Rhubarb – such a delicious, yet funny looking word. The longer I spent fiddling wiht and formatting the text in the photo above, the more convinced I became that I had spelt rhubarb wrong, then had to resort to Google to check.
Last weekend I’d searched high and low in my patch of West London for some rhubarb which I had to buy for a recipe commission. In my local shops and regular supermarket there was none to be found. Eventually I visited a different supermarket and was disappointed to discover that their rhubarb was Dutch rather than British; reluctantly I put two packets into my basket, picked up some green vegetables for smoothies, and then happily discovered some rhubarb in the reduced section that was British and also from Kent.
Win, win, win for my wallet, food miles and for British food!
Buying local food is something that we struggle with living in central London. There are some farmers markets, but it is not really that local. I compromise by looking for British produce; preferably from the home counties – but it is complex – most supermarket produce, even loose items come with some sort of plastic packaging in the crates, in the market by and large the produce comes out of a cardboard box, I buy by the scoop and carry home in a reusable fabric bag. No plastic, but more food miles and certainly far cheaper.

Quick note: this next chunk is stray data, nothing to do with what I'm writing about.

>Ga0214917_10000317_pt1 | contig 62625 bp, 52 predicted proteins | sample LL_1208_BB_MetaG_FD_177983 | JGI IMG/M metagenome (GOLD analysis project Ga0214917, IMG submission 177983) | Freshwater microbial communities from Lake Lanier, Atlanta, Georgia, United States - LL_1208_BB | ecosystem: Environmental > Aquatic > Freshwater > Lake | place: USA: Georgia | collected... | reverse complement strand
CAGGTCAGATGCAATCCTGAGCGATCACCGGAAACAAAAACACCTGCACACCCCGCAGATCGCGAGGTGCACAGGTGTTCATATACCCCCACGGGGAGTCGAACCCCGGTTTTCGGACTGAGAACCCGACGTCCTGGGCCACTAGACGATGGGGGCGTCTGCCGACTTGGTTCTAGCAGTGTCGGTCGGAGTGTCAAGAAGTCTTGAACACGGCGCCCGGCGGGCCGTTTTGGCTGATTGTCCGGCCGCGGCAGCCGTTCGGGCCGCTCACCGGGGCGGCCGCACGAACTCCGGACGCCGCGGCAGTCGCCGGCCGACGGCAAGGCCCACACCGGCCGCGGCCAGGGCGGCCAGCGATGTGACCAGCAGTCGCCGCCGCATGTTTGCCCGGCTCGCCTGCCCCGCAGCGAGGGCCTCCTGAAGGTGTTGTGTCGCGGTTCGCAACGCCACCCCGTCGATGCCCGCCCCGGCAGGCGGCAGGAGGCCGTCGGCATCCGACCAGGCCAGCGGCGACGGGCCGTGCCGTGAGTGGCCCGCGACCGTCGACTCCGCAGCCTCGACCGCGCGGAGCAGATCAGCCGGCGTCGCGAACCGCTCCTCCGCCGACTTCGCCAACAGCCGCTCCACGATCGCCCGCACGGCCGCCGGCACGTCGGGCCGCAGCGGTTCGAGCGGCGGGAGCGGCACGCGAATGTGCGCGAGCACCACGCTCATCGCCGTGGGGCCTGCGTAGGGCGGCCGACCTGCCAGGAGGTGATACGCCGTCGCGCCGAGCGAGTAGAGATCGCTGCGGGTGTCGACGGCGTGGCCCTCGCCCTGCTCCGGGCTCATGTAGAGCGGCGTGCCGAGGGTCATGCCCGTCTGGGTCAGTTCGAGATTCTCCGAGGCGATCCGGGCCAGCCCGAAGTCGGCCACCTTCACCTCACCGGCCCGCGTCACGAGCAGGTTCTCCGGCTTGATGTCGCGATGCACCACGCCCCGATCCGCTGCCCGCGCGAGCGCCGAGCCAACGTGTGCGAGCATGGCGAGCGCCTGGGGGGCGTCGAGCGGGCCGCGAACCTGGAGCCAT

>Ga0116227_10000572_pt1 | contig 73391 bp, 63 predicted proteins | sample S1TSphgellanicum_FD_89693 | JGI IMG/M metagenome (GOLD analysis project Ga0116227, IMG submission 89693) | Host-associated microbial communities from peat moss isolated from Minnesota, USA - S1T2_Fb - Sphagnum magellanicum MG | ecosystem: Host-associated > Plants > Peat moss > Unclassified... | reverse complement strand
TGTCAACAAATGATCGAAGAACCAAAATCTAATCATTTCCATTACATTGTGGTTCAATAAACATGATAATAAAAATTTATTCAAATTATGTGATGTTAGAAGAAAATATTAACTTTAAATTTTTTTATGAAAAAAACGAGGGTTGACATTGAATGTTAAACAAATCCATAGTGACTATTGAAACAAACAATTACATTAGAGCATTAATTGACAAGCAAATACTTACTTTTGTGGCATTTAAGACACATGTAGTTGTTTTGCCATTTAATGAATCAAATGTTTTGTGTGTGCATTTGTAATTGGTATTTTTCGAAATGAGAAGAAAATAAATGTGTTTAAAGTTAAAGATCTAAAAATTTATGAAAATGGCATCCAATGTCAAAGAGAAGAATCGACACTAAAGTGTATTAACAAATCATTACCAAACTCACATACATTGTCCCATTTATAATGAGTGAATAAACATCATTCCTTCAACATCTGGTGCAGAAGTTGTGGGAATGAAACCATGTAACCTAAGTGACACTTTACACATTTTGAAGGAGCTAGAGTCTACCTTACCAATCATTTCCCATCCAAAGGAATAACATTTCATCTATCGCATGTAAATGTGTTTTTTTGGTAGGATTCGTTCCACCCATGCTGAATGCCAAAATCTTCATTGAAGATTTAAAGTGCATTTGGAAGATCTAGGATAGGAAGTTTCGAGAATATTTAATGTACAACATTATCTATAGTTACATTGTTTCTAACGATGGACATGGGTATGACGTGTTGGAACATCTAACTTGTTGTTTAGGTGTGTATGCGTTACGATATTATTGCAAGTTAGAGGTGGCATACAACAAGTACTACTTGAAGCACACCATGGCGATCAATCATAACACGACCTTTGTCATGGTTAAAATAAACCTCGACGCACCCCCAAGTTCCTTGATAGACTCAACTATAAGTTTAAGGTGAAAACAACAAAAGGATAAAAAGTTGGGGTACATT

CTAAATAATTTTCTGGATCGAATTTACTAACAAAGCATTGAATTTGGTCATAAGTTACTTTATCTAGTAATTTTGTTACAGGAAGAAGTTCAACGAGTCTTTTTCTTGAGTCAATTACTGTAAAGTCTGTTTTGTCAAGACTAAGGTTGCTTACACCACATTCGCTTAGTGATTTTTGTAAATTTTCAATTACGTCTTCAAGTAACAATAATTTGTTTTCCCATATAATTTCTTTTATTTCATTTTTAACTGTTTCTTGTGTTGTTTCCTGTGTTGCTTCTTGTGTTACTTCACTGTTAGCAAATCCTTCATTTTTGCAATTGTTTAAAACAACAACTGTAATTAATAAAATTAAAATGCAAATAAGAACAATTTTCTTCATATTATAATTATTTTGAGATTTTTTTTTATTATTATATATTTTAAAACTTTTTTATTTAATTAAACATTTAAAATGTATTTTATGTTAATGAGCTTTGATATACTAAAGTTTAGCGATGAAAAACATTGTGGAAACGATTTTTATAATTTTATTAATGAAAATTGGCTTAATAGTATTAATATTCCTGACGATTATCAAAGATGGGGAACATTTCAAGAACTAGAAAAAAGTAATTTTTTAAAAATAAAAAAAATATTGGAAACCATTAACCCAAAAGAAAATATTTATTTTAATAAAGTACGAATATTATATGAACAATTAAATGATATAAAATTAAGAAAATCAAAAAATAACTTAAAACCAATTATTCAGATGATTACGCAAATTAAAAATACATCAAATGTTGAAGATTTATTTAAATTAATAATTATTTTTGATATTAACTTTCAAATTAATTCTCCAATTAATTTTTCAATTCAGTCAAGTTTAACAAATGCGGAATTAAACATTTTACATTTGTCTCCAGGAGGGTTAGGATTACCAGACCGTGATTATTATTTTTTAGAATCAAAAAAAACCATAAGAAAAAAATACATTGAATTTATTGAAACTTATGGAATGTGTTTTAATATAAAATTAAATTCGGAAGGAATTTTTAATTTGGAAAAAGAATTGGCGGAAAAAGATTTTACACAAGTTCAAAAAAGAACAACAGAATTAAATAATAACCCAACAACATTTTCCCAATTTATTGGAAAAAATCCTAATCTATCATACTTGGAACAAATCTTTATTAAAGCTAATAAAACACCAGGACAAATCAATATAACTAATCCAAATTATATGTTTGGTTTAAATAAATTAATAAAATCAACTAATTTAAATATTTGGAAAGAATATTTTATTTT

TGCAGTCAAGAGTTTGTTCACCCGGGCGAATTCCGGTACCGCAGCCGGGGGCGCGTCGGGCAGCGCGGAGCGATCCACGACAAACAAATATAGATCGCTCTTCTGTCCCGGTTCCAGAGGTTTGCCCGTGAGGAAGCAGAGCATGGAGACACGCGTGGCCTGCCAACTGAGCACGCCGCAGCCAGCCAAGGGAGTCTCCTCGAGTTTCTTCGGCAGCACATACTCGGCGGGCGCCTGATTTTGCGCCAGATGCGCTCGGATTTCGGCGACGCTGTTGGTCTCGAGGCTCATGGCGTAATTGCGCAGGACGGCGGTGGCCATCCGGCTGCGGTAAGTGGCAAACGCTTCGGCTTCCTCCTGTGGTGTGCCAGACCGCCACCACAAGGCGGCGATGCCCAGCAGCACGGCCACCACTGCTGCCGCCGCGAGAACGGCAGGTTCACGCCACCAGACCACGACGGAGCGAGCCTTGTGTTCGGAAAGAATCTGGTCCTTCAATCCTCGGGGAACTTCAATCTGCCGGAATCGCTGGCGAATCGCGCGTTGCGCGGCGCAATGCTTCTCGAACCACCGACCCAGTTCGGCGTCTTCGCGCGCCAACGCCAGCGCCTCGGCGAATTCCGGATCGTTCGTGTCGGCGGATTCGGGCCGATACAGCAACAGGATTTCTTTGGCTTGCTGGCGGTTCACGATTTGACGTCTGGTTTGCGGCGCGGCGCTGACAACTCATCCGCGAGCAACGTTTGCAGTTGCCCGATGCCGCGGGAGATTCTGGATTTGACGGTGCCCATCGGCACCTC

Rhubarb needs very gentle cooking, over-cook it and it will completely disintegrate, under-cook it and it is tart and sour, it goes from under to over cooked in a matter of seconds making it a perfect candidate for sous vide experimentation. This worked a treat – perfectly cooked and flavoured rhubarb which retained its shape and had some texture and bite once cooked.
I added a tiny piece of Thai ginger and a sliver of lemon zest (I’d usually use orange but the fruit bowl was nearly empty) to the sous vide bag; the nature of sous vide cooking intensifies flavours, so go easy and add far less than you would normally do. For a more classic rhubarb compote use orange zest and omit the ginger.
Delicious and easy to make compote with a hint of ginger heat.
- 200 g rhubarb – cut into 1/2? pieces
- 40 g white sugar
- 4 oml water
- Small piece of Thai ginger root – about the size of 2 pieces of sweetcorn
- Strip of lemon or orange zest
Place all the items into a sous vide vacuum bag and seal.
Cook at 60C / 140F for an hour.
Once cooked cool in a basin of cold water and transfer to a jar to store in the fridge.
Fuss Free Flavours has been provided with a Sous Vide Supreme machine, vacuum sealer & cooking bags to write about the machine and to develop some recipes. This is a competition where our readers can also win a prize. Follow the competition and Sous Vide Supreme on social media #sousvidegourmet, Twitter, Facebook, Instagram